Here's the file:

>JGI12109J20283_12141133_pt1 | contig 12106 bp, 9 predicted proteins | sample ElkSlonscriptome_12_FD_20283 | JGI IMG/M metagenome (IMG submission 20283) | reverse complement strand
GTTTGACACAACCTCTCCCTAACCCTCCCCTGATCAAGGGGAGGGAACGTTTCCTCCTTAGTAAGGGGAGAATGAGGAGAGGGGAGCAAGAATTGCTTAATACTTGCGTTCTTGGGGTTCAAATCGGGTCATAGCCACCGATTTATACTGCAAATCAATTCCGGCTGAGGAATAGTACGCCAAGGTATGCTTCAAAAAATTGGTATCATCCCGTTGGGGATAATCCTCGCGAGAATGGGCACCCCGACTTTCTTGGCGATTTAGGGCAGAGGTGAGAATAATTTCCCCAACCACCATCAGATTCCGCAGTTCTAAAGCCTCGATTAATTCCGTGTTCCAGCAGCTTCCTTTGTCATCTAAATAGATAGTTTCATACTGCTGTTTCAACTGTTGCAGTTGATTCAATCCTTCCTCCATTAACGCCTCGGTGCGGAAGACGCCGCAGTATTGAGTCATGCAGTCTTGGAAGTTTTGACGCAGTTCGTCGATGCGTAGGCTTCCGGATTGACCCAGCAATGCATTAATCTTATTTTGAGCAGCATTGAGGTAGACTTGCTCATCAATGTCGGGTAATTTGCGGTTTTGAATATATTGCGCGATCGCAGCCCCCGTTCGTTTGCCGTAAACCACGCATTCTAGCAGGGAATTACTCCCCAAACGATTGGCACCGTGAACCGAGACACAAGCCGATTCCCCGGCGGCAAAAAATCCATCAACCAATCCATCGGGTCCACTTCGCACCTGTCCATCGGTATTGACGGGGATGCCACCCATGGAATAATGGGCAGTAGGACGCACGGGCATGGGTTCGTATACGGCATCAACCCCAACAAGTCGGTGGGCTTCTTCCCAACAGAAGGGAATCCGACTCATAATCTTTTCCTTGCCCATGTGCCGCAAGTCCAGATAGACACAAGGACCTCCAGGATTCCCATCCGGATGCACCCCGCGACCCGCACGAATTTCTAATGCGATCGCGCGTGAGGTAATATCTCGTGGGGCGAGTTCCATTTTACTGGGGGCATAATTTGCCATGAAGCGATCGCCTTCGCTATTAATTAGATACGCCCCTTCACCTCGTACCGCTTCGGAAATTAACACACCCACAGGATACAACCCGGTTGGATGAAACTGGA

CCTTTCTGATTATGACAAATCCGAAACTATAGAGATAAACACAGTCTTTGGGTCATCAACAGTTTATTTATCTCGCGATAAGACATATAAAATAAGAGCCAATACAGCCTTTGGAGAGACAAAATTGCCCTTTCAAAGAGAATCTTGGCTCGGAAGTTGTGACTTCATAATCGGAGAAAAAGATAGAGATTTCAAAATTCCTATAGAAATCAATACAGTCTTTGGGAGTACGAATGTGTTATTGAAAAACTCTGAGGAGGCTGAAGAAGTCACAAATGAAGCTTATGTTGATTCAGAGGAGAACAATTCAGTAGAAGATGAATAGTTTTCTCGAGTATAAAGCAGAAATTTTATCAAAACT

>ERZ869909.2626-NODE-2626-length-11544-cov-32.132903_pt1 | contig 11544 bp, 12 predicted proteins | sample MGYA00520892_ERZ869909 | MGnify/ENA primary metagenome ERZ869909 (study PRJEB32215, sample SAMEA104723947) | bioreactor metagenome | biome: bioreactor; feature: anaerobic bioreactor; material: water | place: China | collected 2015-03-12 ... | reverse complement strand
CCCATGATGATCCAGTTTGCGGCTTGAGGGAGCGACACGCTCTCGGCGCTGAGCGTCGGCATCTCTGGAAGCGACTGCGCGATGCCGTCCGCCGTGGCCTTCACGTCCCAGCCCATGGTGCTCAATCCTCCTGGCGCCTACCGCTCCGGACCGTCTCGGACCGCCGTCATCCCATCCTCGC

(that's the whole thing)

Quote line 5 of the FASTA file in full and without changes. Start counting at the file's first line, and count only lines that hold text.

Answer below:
CCCATGATGATCCAGTTTGCGGCTTGAGGGAGCGACACGCTCTCGGCGCTGAGCGTCGGCATCTCTGGAAGCGACTGCGCGATGCCGTCCGCCGTGGCCTTCACGTCCCAGCCCATGGTGCTCAATCCTCCTGGCGCCTACCGCTCCGGACCGTCTCGGACCGCCGTCATCCCATCCTCGC